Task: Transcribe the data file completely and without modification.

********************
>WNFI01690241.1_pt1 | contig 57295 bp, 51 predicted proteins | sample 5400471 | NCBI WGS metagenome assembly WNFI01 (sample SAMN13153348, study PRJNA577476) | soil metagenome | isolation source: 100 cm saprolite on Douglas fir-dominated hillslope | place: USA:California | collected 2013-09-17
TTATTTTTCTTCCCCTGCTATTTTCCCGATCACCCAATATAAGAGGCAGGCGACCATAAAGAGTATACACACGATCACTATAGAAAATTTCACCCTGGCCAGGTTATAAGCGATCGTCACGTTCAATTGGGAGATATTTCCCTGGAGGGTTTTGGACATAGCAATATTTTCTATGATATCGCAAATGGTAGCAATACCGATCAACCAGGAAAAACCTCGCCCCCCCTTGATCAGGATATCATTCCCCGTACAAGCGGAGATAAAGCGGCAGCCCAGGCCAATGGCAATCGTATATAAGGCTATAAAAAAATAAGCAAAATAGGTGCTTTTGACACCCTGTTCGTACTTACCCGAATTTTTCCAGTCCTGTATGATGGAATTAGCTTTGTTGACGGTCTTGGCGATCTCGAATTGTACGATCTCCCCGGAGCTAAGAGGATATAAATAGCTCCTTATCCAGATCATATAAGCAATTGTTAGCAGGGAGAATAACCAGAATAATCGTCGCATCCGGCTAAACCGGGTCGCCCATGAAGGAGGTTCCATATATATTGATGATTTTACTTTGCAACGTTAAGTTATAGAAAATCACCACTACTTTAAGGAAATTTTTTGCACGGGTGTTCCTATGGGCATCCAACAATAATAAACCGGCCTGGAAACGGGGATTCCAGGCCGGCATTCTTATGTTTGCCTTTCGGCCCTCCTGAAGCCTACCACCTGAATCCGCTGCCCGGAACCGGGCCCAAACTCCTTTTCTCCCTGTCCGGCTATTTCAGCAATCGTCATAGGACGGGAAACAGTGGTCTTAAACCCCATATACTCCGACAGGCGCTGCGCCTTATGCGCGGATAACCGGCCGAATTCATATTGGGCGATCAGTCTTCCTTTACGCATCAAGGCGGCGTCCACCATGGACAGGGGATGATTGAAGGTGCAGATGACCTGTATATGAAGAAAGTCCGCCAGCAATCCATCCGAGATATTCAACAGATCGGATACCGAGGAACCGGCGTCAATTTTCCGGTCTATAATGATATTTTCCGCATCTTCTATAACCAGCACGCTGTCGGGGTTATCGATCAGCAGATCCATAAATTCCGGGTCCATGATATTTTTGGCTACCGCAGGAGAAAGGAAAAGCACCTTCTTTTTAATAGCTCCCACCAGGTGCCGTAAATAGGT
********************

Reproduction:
>WNFI01690241.1_pt1 | contig 57295 bp, 51 predicted proteins | sample 5400471 | NCBI WGS metagenome assembly WNFI01 (sample SAMN13153348, study PRJNA577476) | soil metagenome | isolation source: 100 cm saprolite on Douglas fir-dominated hillslope | place: USA:California | collected 2013-09-17
TTATTTTTCTTCCCCTGCTATTTTCCCGATCACCCAATATAAGAGGCAGGCGACCATAAAGAGTATACACACGATCACTATAGAAAATTTCACCCTGGCCAGGTTATAAGCGATCGTCACGTTCAATTGGGAGATATTTCCCTGGAGGGTTTTGGACATAGCAATATTTTCTATGATATCGCAAATGGTAGCAATACCGATCAACCAGGAAAAACCTCGCCCCCCCTTGATCAGGATATCATTCCCCGTACAAGCGGAGATAAAGCGGCAGCCCAGGCCAATGGCAATCGTATATAAGGCTATAAAAAAATAAGCAAAATAGGTGCTTTTGACACCCTGTTCGTACTTACCCGAATTTTTCCAGTCCTGTATGATGGAATTAGCTTTGTTGACGGTCTTGGCGATCTCGAATTGTACGATCTCCCCGGAGCTAAGAGGATATAAATAGCTCCTTATCCAGATCATATAAGCAATTGTTAGCAGGGAGAATAACCAGAATAATCGTCGCATCCGGCTAAACCGGGTCGCCCATGAAGGAGGTTCCATATATATTGATGATTTTACTTTGCAACGTTAAGTTATAGAAAATCACCACTACTTTAAGGAAATTTTTTGCACGGGTGTTCCTATGGGCATCCAACAATAATAAACCGGCCTGGAAACGGGGATTCCAGGCCGGCATTCTTATGTTTGCCTTTCGGCCCTCCTGAAGCCTACCACCTGAATCCGCTGCCCGGAACCGGGCCCAAACTCCTTTTCTCCCTGTCCGGCTATTTCAGCAATCGTCATAGGACGGGAAACAGTGGTCTTAAACCCCATATACTCCGACAGGCGCTGCGCCTTATGCGCGGATAACCGGCCGAATTCATATTGGGCGATCAGTCTTCCTTTACGCATCAAGGCGGCGTCCACCATGGACAGGGGATGATTGAAGGTGCAGATGACCTGTATATGAAGAAAGTCCGCCAGCAATCCATCCGAGATATTCAACAGATCGGATACCGAGGAACCGGCGTCAATTTTCCGGTCTATAATGATATTTTCCGCATCTTCTATAACCAGCACGCTGTCGGGGTTATCGATCAGCAGATCCATAAATTCCGGGTCCATGATATTTTTGGCTACCGCAGGAGAAAGGAAAAGCACCTTCTTTTTAATAGCTCCCACCAGGTGCCGTAAATAGGT